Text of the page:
Chapter 12. Data Sets and Forms

Table of Contents

12.1. What is a data set?
12.2. What is a data entry form?
12.2.1. Types of data entry forms
12.3. From paper to electronic form - Lessons learned
12.3.1. Identify self-contained data elements
12.3.2. Leave calculations and repetitions to the computer - capture raw data only

This chapter discusses data sets and forms, what types of forms are available and describes best practises for the process of moving from paper based to electronic forms.

12.1. What is a data set?

All data entry in DHIS2 is organised through the use of data sets. A data set is a collection of data elements grouped together for data collection, and in the case of distributed installs they also define chunks of data for export and import between instances of DHIS2 (e.g. from a district office local installation to a national server). Data sets are not linked directly to the data values, only through their data elements and frequencies, and as such a data set can be modified, deleted or added at any point in time without affecting the raw data already captured in the system, but such changes will of course affect how new data will be collected.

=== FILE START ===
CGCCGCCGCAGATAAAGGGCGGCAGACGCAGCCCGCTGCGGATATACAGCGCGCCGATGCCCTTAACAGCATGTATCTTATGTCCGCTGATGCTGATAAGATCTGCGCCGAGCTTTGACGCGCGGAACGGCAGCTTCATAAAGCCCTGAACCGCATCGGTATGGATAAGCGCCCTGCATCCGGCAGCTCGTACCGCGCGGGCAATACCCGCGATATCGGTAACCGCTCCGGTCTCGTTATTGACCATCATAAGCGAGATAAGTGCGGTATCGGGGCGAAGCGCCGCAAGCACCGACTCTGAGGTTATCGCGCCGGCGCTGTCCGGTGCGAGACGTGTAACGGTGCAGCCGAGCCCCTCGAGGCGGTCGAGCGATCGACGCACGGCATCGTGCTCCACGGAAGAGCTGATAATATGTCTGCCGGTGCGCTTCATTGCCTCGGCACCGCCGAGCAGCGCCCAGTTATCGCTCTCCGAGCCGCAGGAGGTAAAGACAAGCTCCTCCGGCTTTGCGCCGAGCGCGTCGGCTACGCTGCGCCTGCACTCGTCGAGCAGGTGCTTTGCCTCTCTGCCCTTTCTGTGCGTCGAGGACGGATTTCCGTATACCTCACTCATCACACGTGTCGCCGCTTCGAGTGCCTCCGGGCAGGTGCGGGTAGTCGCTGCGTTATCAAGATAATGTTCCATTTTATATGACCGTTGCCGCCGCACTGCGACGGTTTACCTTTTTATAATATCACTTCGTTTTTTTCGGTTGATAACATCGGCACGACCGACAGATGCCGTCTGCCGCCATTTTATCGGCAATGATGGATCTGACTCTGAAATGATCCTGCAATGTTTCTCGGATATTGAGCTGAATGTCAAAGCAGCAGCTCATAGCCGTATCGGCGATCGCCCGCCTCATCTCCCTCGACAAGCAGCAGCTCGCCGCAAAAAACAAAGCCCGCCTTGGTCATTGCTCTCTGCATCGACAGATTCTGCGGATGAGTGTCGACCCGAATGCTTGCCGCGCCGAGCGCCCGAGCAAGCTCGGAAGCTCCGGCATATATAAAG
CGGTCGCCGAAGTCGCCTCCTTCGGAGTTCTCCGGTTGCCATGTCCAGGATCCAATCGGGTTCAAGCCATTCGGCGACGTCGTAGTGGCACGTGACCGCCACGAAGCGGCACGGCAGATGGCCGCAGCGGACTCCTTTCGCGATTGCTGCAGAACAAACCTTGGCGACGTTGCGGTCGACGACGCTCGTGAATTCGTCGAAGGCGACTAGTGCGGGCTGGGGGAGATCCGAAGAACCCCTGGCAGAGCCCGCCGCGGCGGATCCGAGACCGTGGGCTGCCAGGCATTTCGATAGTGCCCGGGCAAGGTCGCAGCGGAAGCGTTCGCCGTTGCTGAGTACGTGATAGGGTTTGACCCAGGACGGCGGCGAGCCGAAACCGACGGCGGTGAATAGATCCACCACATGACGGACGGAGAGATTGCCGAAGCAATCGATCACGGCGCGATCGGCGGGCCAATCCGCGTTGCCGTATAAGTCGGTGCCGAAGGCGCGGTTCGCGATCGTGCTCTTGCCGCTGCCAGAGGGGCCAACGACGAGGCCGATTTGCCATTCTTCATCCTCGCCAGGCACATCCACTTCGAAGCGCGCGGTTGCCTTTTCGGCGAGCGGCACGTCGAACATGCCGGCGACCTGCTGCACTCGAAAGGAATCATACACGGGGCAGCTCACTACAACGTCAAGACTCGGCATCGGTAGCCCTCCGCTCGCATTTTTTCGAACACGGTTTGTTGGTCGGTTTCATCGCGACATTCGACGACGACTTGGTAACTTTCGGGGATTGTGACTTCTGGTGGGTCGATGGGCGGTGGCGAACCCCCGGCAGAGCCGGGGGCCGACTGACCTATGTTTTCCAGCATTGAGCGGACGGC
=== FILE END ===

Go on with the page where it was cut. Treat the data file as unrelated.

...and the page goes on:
A data set has a period type which controls the data collection frequency, which can be daily, weekly, monthly, quarterly, six-monthly, or yearly. Both the data elements to include in the data set and the period type is defined by the user, together with a name, short name, and code. If calculated fields are needed in the collection form (and not only in the reports), then indicators can be assigned to the data set as well, but these can only be used in custom forms (see further down).

In order to use a data set to collect data for a specific organisation unit the user must assign the organisation unit to the data set. This mechanism controls which organisation units can use which data sets, and at the same time defines the target values for data completeness (e.g. how many health facilities in a district are expected to submit the RCH data set every month).

A data element can belong to multiple data sets, but this requires careful thinking as it may lead to overlapping and inconstant data being collected if e.g. the data sets are given different frequencies and are used by the same organisation units.